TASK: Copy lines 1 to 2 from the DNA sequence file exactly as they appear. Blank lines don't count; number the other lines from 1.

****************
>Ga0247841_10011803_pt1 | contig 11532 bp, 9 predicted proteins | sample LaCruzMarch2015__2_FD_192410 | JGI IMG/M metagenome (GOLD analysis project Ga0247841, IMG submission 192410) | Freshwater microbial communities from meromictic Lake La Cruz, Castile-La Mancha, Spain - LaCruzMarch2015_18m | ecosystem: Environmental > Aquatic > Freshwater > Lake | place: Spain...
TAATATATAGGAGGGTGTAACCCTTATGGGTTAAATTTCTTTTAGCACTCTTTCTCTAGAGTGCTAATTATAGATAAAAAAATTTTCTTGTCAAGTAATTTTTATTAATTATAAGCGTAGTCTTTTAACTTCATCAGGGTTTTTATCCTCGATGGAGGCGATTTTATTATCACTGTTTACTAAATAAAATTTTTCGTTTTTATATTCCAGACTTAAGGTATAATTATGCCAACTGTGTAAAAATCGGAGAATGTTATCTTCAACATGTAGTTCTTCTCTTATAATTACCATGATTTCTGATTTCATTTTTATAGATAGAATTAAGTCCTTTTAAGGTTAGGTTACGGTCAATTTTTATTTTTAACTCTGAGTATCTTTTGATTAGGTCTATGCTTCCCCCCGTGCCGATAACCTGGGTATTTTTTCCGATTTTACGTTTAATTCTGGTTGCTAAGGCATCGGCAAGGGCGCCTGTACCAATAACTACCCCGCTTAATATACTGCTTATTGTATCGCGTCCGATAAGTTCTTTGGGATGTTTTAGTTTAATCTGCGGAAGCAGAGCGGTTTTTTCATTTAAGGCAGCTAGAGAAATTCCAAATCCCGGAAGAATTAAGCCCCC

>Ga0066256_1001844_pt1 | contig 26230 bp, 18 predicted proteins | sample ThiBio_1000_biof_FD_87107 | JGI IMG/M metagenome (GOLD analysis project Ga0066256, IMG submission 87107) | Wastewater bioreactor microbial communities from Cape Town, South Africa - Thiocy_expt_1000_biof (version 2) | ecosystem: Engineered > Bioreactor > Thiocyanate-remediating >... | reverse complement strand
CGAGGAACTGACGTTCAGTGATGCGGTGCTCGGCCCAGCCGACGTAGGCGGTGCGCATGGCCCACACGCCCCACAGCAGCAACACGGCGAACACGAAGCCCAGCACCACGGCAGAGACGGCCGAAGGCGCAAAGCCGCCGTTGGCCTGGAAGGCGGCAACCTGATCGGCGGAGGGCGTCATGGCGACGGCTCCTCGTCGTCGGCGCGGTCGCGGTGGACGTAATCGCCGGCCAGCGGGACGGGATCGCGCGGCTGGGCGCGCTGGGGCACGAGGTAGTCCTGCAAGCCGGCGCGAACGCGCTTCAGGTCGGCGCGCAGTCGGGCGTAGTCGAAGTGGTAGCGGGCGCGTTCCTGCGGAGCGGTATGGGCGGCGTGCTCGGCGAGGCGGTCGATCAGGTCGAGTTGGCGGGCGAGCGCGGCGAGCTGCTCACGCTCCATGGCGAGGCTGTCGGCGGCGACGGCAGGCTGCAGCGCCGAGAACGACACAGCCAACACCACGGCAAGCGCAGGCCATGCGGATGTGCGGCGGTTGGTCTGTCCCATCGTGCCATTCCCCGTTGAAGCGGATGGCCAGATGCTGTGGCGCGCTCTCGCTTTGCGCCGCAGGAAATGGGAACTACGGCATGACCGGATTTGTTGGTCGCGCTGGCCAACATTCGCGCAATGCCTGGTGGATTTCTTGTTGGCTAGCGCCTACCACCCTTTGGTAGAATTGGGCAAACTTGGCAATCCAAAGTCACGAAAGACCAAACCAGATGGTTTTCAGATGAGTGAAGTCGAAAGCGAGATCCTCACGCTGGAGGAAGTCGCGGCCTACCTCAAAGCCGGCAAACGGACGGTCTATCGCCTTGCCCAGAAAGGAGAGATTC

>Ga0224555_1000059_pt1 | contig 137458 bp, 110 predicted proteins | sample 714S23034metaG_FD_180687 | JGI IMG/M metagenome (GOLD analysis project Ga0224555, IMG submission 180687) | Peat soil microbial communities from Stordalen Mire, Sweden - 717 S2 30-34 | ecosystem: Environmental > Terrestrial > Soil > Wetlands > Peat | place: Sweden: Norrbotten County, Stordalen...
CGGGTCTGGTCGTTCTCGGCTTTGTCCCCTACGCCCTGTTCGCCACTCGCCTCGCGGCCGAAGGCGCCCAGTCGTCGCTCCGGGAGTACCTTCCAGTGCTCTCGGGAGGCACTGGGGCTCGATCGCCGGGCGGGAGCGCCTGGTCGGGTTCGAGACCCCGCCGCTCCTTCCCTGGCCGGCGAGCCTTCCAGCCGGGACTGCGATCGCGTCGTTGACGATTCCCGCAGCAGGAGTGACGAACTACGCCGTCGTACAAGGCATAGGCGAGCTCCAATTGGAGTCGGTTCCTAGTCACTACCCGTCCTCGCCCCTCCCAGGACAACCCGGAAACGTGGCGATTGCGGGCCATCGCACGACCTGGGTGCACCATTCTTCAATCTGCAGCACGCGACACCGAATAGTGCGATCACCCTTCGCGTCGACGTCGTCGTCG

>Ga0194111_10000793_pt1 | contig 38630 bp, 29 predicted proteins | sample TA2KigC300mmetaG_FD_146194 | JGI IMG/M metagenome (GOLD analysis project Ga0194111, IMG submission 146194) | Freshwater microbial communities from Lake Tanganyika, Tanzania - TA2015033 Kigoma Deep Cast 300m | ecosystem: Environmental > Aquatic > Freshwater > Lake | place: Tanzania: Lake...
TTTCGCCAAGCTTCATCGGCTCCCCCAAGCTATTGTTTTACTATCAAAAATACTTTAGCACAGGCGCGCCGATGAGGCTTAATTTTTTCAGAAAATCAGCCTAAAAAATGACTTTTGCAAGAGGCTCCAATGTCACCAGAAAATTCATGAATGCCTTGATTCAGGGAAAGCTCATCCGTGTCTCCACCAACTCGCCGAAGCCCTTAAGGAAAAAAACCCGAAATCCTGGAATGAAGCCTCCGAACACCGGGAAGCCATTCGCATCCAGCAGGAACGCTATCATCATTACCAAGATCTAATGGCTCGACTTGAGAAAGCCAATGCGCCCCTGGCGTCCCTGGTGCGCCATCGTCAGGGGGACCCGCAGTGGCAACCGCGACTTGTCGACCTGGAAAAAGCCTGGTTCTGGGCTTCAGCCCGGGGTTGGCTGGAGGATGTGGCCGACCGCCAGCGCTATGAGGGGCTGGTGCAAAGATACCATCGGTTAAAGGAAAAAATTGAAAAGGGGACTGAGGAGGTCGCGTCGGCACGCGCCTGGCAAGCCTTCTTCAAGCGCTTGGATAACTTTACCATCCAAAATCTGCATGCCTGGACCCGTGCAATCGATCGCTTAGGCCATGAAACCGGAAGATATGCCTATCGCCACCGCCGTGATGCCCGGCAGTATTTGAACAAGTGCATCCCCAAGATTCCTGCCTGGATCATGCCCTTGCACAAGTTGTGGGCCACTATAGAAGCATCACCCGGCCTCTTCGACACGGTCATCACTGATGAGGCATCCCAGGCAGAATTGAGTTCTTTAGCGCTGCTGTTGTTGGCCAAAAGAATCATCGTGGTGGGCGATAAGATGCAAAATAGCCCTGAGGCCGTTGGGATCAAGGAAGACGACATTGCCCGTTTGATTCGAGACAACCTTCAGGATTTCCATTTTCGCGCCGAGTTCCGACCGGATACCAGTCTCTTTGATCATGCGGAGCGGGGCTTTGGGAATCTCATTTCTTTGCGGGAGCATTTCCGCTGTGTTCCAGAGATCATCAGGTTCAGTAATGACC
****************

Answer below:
>Ga0247841_10011803_pt1 | contig 11532 bp, 9 predicted proteins | sample LaCruzMarch2015__2_FD_192410 | JGI IMG/M metagenome (GOLD analysis project Ga0247841, IMG submission 192410) | Freshwater microbial communities from meromictic Lake La Cruz, Castile-La Mancha, Spain - LaCruzMarch2015_18m | ecosystem: Environmental > Aquatic > Freshwater > Lake | place: Spain...
TAATATATAGGAGGGTGTAACCCTTATGGGTTAAATTTCTTTTAGCACTCTTTCTCTAGAGTGCTAATTATAGATAAAAAAATTTTCTTGTCAAGTAATTTTTATTAATTATAAGCGTAGTCTTTTAACTTCATCAGGGTTTTTATCCTCGATGGAGGCGATTTTATTATCACTGTTTACTAAATAAAATTTTTCGTTTTTATATTCCAGACTTAAGGTATAATTATGCCAACTGTGTAAAAATCGGAGAATGTTATCTTCAACATGTAGTTCTTCTCTTATAATTACCATGATTTCTGATTTCATTTTTATAGATAGAATTAAGTCCTTTTAAGGTTAGGTTACGGTCAATTTTTATTTTTAACTCTGAGTATCTTTTGATTAGGTCTATGCTTCCCCCCGTGCCGATAACCTGGGTATTTTTTCCGATTTTACGTTTAATTCTGGTTGCTAAGGCATCGGCAAGGGCGCCTGTACCAATAACTACCCCGCTTAATATACTGCTTATTGTATCGCGTCCGATAAGTTCTTTGGGATGTTTTAGTTTAATCTGCGGAAGCAGAGCGGTTTTTTCATTTAAGGCAGCTAGAGAAATTCCAAATCCCGGAAGAATTAAGCCCCC